Lazio, 52, a former four-term congressman from Long Island who lost the Republican primary to Paladino, had remained the Conservative Party’s candidate until yesterday. Lazio said that staying on the ticket would have siphoned votes from Paladino and made a Cuomo win more likely.
Most voters who cast their primary ballots for Lazio will throw their support behind Paladino, said Lee Miringoff, director of the Poughkeepsie, New York-based Marist Institute for Public Opinion.
“Generally, the expectation is that Conservative Party voters would be more likely to vote for a Republican than a Democrat,” Miringoff said. Among voters crossing party lines, however, “Cuomo is getting more Republicans than Paladino is getting Democrats,” he said.
Voters will choose on Nov. 2 between Paladino, 64, a Buffalo real-estate developer and favorite of the Tea Party, and Cuomo, 52, New York’s attorney general and son of former Governor Mario Cuomo.
In Democrat-dominated New York, with a “fairly significant cohort” of moderate Republicans and independents, Republican candidates must be able to speak to the center to win, said Ken Sherrill, a political-science professor at Hunter College in Manhattan. Cuomo might lose by failing to generate enough enthusiasm in the Democratic base, he said in an interview.
Registered Democrats outnumber Republicans in New York, 5.79 million to 2.91 million, according to the Board of Elections.
Chance to Appeal
Paladino will “only succeed if he can appeal to voters who he’s yet to appeal to,” Sherrill said.
Four polls last week showed Cuomo as the frontrunner. Three registered leads of at least 16 percentage points, including a 19-percentage point lead among likely voters polled by Marist College. Lazio had the backing of 9 percent, Marist said.
A Sept. 22 Quinnipiac University poll that excluded Lazio showed Cuomo ahead of Paladino by 6 points. That poll had a margin of error of plus or minus 3.6 percentage points.
Thirty percent of likely voters behind Lazio said they were “unwavering” in their support, while 28 percent said they were “somewhat” behind him, Marist’s poll found. Forty percent said they may change their decision before Election Day and choose another candidate, Marist said.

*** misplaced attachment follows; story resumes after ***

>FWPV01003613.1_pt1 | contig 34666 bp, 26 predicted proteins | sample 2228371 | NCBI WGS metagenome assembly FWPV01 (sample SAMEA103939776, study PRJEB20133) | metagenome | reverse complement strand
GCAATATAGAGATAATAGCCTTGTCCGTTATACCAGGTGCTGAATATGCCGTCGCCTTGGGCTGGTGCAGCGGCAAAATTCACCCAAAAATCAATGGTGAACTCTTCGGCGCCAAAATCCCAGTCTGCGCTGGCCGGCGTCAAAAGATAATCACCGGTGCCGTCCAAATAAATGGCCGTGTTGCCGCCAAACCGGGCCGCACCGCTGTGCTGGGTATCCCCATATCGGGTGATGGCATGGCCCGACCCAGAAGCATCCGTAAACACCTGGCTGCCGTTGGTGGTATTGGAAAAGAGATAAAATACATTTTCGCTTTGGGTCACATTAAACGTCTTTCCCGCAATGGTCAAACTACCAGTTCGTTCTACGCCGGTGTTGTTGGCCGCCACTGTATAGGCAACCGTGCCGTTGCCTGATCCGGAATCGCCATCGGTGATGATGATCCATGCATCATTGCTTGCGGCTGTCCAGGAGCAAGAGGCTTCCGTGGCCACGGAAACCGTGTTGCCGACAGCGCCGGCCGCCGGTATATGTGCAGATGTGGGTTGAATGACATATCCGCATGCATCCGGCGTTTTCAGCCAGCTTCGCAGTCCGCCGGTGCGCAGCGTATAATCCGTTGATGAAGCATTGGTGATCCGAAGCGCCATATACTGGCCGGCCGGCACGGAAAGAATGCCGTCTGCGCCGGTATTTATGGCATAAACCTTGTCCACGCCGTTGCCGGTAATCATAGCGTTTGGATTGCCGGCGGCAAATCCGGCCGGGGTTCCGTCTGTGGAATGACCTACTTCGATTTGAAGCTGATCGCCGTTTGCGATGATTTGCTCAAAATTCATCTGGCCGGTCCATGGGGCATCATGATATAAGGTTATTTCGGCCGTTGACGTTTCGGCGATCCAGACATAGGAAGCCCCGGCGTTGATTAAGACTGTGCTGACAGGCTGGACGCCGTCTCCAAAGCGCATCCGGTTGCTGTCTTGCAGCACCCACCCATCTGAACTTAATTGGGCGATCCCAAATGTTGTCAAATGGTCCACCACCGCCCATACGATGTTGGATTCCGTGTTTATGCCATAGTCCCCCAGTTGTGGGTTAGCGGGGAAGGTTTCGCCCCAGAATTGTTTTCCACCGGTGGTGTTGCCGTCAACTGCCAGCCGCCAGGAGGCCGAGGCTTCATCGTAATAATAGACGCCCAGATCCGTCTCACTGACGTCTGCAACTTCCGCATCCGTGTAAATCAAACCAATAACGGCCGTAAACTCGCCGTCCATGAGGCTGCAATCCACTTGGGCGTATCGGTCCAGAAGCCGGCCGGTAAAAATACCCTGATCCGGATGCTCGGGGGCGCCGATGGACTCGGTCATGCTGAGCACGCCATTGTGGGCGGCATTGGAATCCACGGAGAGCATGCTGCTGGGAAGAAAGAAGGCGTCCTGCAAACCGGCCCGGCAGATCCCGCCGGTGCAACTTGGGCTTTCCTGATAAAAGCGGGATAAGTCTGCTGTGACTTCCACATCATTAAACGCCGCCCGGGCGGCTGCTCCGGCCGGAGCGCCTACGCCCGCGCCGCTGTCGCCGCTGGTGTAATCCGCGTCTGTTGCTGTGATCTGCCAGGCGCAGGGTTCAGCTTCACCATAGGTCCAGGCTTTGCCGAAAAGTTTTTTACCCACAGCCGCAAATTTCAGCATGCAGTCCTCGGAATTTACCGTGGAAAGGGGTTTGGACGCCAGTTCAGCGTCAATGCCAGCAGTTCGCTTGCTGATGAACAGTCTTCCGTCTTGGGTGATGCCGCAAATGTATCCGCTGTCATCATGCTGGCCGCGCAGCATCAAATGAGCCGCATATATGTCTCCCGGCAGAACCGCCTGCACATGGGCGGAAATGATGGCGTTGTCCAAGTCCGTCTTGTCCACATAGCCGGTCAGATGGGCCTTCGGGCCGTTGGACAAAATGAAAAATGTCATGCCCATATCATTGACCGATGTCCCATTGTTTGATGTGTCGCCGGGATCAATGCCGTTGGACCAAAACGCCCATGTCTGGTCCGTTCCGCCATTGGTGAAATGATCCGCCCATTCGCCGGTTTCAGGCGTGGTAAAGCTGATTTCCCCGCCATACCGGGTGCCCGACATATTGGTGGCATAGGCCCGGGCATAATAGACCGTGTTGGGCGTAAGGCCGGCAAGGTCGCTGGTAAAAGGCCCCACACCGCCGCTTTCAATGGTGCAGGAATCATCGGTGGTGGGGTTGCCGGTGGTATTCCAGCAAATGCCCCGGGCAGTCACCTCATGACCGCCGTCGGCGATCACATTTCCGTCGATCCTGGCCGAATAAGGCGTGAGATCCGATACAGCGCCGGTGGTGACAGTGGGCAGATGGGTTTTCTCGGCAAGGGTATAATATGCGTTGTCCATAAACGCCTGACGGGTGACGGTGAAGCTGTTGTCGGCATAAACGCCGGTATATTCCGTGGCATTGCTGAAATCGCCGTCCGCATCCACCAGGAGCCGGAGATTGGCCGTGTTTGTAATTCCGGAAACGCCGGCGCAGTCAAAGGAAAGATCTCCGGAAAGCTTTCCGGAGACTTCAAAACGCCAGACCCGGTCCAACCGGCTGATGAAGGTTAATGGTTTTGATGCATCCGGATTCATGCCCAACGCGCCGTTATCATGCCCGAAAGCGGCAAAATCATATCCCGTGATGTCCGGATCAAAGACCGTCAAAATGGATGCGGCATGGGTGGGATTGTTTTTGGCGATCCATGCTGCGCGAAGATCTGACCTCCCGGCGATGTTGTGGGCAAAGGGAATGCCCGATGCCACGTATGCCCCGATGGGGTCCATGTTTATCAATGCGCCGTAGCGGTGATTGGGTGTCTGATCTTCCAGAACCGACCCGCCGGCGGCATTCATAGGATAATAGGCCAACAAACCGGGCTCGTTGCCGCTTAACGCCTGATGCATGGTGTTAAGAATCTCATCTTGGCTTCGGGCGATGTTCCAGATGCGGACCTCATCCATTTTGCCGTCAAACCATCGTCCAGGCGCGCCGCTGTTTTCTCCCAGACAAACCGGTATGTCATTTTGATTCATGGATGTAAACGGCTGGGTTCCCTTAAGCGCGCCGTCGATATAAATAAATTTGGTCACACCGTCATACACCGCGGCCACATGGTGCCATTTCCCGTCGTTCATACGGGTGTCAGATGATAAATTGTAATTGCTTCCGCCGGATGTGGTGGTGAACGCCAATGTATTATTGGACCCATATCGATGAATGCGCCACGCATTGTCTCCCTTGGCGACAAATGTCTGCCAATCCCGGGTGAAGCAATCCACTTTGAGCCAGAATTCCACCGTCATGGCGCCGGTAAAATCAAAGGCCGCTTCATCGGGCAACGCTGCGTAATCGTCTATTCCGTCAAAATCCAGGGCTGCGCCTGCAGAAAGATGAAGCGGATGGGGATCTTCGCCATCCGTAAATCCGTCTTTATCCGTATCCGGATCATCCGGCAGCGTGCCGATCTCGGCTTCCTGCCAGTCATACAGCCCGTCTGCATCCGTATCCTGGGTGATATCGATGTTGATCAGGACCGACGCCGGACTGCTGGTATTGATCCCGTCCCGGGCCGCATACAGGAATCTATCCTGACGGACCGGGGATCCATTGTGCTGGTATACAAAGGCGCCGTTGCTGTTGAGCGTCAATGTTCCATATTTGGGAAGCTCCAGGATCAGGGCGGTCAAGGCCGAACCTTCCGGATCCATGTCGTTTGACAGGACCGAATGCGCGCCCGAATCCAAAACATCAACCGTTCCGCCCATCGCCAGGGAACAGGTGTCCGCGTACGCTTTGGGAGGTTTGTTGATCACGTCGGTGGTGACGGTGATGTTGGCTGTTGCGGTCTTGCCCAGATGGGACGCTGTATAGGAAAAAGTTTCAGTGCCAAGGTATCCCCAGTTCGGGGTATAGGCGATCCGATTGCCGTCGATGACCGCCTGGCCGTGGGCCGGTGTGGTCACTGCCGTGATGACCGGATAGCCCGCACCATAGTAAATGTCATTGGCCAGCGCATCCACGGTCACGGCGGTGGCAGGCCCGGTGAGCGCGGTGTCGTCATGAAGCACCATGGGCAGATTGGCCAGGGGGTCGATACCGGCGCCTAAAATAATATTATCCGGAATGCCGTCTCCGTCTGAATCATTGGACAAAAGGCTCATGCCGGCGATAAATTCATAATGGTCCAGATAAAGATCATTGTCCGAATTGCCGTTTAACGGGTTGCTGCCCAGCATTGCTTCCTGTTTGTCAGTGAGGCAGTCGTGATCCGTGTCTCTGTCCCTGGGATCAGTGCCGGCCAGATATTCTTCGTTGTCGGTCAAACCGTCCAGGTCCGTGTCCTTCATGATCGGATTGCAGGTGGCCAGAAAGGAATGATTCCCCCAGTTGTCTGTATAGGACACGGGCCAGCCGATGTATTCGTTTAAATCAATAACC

‘Champion of the Taxpayers’
The Conservative Party will probably vote to nominate Paladino tomorrow, Chairman Michael Long said. Long said he intends to campaign for Paladino, and the party will nominate Lazio for a judgeship.
The 48-year-old Conservative Party calls itself “the champion of the taxpayers” and advocates curtailing excessive spending, a reduction in personal and corporate income taxes, and Medicaid and pension reform.
The previous Republican governor, George Pataki, won office in 1994 thanks to the Conservative Party’s backing. Its 328,605 votes, when added to 2.16 million Republican votes, allowed him to beat Mario Cuomo.
Bruce Gyory, a political adviser at Corning Place Consulting in Albany, said in an interview that Lazio’s withdrawal is good news for Paladino. “It will help Paladino consolidate” his supporters, he said.
Paladino won an upset in the Sept. 14 primary, beating Lazio, the candidate selected by Republican Party leaders. He has promised to clean up Albany with “a baseball bat” and to cut taxes 10 percent and spending 20 percent in his first year as governor.
Cuomo has said he is seeking a coalition with lawmakers and unions to support his plan to freeze taxes and government wages, and to limit growth of state spending to the rate of inflation.
To contact the editor responsible for this story: Mark Tannenbaum at firstname.lastname@example.org